Dylann Roof has been charged with nine counts of murder after attending a Bible study class at Emanuel African Methodist Episcopal Church in Charleston and then opening fire on those in attendance.
It has been reported that when asked to stop during the brutal killings, Roof said; ‘No, you’ve raped our women, and you are taking over the country … I have to do what I have to do.’ (Source: Read more)
The South Carolina Supreme Court has ordered a new judge to preside in the case against the Charleston church shooter.
The change came as revelations later surfaced that Charleston County Magistrate James Gosnell Jr., who presided over confessed gunman Dylann Roof’s bond hearing on Friday, made racist comments in a courtroom over a decade ago.
Gosnell was reprimanded by the state Supreme Court in 2005 for telling a black defendant in 2003, “There are four kinds of people in this world: black people, white people, rednecks, and n******.” (Source: Read more)
The Political Agitator’s response: I disagree on the flag is not what caused him to do this. I strongly feel it played a major part in him doing it. Did he not have a Confederate license tag? Not saying it is the whole piece but does not the Confederate Flag have something to do with guns? In my ignant opinion I would say he worshipped the flag and drove 100 miles to a state that the flag flies. He had more respect for this damn flag than he did these black folks lives.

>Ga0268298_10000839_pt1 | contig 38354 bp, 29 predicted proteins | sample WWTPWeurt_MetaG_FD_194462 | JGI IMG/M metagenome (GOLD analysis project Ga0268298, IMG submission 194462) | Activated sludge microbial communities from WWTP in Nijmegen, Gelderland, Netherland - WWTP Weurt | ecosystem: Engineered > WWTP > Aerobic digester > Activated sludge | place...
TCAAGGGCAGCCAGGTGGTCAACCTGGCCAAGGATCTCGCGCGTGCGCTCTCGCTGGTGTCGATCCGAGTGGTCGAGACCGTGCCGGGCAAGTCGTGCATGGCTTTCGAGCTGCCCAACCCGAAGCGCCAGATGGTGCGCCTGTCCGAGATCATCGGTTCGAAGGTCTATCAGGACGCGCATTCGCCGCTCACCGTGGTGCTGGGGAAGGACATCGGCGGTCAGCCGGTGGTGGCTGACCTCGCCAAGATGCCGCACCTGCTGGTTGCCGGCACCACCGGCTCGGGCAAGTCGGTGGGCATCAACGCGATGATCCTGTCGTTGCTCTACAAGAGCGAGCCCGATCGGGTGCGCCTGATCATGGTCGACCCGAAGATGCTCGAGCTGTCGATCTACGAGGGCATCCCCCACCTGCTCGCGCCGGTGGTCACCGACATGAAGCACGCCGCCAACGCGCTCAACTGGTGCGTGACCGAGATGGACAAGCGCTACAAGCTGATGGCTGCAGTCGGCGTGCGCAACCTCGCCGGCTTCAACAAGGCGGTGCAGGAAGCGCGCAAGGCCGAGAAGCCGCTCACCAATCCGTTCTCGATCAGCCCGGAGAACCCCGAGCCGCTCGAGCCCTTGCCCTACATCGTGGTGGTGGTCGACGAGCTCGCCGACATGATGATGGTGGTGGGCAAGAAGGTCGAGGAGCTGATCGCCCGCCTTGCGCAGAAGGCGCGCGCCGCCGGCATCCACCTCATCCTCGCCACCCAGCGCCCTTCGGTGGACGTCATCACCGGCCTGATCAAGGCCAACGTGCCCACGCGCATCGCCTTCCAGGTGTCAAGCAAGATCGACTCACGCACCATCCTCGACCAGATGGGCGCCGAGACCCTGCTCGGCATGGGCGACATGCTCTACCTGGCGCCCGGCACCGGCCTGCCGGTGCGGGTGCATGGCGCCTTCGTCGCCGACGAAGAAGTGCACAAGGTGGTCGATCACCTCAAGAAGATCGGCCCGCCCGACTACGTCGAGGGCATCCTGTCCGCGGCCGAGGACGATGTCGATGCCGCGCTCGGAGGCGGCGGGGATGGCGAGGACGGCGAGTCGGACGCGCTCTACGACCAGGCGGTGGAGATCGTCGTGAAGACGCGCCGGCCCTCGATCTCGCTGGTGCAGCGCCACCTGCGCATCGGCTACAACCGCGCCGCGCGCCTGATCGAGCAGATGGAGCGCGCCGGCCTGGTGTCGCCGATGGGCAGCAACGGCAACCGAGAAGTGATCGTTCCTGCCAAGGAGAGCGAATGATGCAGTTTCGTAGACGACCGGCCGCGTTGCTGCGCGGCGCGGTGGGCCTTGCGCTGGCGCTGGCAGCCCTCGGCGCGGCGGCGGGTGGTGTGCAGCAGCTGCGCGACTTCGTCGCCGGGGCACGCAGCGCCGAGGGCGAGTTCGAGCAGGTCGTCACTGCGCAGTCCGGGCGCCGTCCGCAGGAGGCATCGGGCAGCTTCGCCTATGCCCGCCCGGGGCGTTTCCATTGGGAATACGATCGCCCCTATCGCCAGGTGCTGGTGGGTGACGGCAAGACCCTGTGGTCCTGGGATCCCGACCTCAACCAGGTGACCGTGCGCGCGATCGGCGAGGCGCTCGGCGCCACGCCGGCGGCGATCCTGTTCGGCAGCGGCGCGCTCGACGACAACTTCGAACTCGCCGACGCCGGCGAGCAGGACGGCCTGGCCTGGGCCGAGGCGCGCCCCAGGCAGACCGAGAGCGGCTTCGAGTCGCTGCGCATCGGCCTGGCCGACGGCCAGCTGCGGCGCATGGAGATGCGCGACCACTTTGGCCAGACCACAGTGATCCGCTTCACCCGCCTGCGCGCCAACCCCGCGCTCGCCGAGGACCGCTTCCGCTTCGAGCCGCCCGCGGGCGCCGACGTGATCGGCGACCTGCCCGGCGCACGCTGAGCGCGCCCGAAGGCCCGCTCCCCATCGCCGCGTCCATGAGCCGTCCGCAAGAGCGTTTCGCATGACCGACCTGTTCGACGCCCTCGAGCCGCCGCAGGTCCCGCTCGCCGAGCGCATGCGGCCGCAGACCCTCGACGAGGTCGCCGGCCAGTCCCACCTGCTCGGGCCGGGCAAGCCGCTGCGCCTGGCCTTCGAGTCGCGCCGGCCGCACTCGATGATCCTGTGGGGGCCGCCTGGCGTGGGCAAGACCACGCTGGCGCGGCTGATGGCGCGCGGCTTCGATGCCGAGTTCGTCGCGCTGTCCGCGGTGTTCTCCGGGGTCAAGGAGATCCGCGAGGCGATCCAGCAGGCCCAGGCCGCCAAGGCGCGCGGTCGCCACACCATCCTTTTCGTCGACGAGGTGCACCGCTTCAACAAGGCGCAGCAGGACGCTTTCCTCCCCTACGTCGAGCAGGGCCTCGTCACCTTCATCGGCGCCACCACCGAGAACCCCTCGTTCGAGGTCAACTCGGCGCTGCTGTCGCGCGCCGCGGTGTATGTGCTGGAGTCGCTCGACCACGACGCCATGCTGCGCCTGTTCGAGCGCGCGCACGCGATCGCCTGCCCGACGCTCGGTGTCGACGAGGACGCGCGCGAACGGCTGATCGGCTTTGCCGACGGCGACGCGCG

South Carolina Governor Nikki Haley (R) on Tuesday said that there was no need to remove the Confederate battle flag from the Statehouse grounds because it was not an issue for CEOs, and the state had “fixed” racist perceptions by electing an Indian-American governor.
During a South Carolina gubernatorial debate, Democratic candidate Sen. Vincent Sheheen called on the flag to be retired to a museum.
“I think the people of South Carolina are tired of having an image across America that’s not truly who we are,” Sheheen explained, adding that everyone should “rally together under a flag that unites us all, the American flag, that looks toward the future, and not the past.” (Source: Read more)